**Assignment Steps**

**Resources: **Microsoft Excel®, Signature Assignment Databases, Signature Assignment Options, Part 3: Inferential Statistics

**Scenario: **Upon successful completion of the MBA program, say you work in the analytics department for a consulting company. Your assignment is to analyze one of the following databases:

· Manufacturing

· Hospital

· Consumer Food

· Financial

**Select** one of the databases based on the information in the Signature Assignment Options.

**Provide** a 1,600-word detailed, statistical report including the following:

· Explain the context of the case

· Provide a research foundation for the topic

· Present graphs

· Explain outliers

· Prepare calculations

· Conduct hypotheses tests

· Discuss inferences you have made from the results

This assignment is broken down into four parts:

· Part 1 – Preliminary Analysis

· Part 2 – Examination of Descriptive Statistics

· Part 3 – Examination of Inferential Statistics

· Part 4 – Conclusion/Recommendations

Part 1 – Preliminary Analysis (3-4 paragraphs)

Generally, as a statistics consultant, you will be given a problem and data. At times, you may have to gather additional data. For this assignment, assume all the data is already gathered for you.

**State** the objective:

· What are the questions you are trying to address?

**Describe** the population in the study clearly and in sufficient detail:

· What is the sample?

**Discuss** the types of data and variables:

· Are the data quantitative or qualitative?

· What are levels of measurement for the data?

Part 2 – Descriptive Statistics (3-4 paragraphs)

**Examine** the given data.

**Present** the descriptive statistics (mean, median, mode, range, standard deviation, variance, CV, and five-number summary).

**Identify** any outliers in the data.

**Present** any graphs or charts you think are appropriate for the data.

*Note:* Ideally, we want to assess the conditions of normality too. However, for the purpose of this exercise, assume data is drawn from normal populations.

Part 3 – Inferential Statistics (2-3 paragraphs)

**Use** the Part 3: Inferential Statistics document.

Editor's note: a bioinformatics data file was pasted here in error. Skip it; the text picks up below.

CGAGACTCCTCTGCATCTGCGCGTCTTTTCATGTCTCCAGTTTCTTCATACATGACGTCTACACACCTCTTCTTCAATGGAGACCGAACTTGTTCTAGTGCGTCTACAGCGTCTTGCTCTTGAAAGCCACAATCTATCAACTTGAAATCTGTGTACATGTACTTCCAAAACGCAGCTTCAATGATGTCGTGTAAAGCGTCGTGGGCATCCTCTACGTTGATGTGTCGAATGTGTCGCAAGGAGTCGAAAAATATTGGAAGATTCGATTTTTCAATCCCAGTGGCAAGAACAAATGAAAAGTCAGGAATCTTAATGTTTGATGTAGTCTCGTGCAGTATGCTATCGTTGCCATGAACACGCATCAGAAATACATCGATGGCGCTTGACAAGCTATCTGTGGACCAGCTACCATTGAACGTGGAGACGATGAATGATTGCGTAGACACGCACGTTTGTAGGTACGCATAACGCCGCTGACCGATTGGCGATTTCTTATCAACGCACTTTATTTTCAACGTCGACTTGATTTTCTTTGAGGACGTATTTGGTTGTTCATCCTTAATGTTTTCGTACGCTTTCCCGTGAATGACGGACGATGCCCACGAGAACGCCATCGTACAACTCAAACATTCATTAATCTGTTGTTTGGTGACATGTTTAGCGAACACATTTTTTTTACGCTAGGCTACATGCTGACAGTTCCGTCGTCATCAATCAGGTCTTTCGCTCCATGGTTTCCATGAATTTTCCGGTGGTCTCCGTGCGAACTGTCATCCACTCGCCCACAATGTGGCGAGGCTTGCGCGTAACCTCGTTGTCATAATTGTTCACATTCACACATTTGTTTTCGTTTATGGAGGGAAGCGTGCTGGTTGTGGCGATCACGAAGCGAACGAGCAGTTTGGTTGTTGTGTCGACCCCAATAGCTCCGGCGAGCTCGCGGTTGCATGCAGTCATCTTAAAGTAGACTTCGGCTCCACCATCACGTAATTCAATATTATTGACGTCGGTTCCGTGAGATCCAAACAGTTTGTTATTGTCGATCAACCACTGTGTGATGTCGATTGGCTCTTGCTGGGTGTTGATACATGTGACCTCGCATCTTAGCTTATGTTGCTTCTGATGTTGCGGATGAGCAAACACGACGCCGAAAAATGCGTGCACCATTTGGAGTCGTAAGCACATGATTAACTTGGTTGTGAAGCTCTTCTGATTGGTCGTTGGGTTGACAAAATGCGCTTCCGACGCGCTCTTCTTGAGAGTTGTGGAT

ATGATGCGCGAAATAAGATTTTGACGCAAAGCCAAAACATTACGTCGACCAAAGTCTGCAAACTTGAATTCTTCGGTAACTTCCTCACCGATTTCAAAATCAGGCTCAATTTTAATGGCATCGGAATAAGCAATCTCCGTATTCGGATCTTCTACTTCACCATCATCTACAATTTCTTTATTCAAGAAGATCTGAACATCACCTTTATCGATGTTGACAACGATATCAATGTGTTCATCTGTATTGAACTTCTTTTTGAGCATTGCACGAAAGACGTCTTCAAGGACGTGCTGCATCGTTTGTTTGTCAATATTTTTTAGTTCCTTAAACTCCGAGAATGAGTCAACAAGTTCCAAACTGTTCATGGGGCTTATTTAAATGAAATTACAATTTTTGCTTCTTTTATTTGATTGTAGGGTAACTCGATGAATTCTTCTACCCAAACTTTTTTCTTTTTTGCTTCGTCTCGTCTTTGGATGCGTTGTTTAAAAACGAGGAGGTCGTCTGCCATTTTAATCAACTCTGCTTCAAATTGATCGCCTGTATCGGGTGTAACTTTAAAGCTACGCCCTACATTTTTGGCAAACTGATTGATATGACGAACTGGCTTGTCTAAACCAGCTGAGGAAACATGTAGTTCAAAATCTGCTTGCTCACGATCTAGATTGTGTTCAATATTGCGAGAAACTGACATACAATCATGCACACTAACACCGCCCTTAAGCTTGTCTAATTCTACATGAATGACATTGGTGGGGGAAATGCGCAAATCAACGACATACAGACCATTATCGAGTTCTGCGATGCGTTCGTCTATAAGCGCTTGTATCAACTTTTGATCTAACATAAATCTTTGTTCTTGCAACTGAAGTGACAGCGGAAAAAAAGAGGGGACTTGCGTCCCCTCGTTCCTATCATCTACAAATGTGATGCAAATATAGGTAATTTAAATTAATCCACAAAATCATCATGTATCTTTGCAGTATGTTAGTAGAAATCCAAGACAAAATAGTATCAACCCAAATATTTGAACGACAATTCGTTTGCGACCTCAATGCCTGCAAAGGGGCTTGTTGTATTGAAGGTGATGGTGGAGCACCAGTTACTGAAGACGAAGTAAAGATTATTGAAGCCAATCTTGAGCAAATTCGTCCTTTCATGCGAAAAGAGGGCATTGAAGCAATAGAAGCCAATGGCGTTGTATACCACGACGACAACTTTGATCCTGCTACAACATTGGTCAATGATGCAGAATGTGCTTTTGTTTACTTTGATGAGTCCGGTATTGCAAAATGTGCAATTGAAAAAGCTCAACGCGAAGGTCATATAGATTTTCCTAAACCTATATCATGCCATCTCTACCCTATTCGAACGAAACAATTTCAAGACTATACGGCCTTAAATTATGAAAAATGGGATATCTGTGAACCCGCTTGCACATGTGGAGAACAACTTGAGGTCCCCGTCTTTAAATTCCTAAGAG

· Create (formulate) hypotheses

· Run formal hypothesis tests

· Make decisions. Your decisions should be stated in non-technical terms.

*Hint*: A final conclusion saying “reject the null hypothesis” by itself without explanation is basically worthless to those who hired you. Similarly, stating the conclusion is false or rejected is not sufficient.

Part 4 – Conclusion and Recommendations (1-2 paragraphs)

**Include** the following:

· What are your conclusions?

· What do you infer from the statistical analysis?

· State the interpretations in non-technical terms. What information might lead to a different conclusion?

· Are there any variables missing?

· What additional information would be valuable to help draw a more certain conclusion?

Option 1: Manufacturing Database

This database contains six variables taken from 20 industries and 140 subindustries in the United States. Some of the industries are food products, textile mill products, furniture, chemicals, rubber products, primary metals, industrial machinery, and transportation equipment. The six variables are Number of Employees, Number of Production Workers, Value Added by Manufacture, Cost of Materials, End-of-Year Inventories, and Industry Group. Two variables, Number of Employees and Number of Production Workers, are in units of 1000. Three variables, Value Added by Manufacture, Cost of Materials, and End-of-Year Inventories, are in million-dollar units. The Industry Group variable consists of numbers from 1 to 20 to denote the industry group to which the particular subindustry belongs.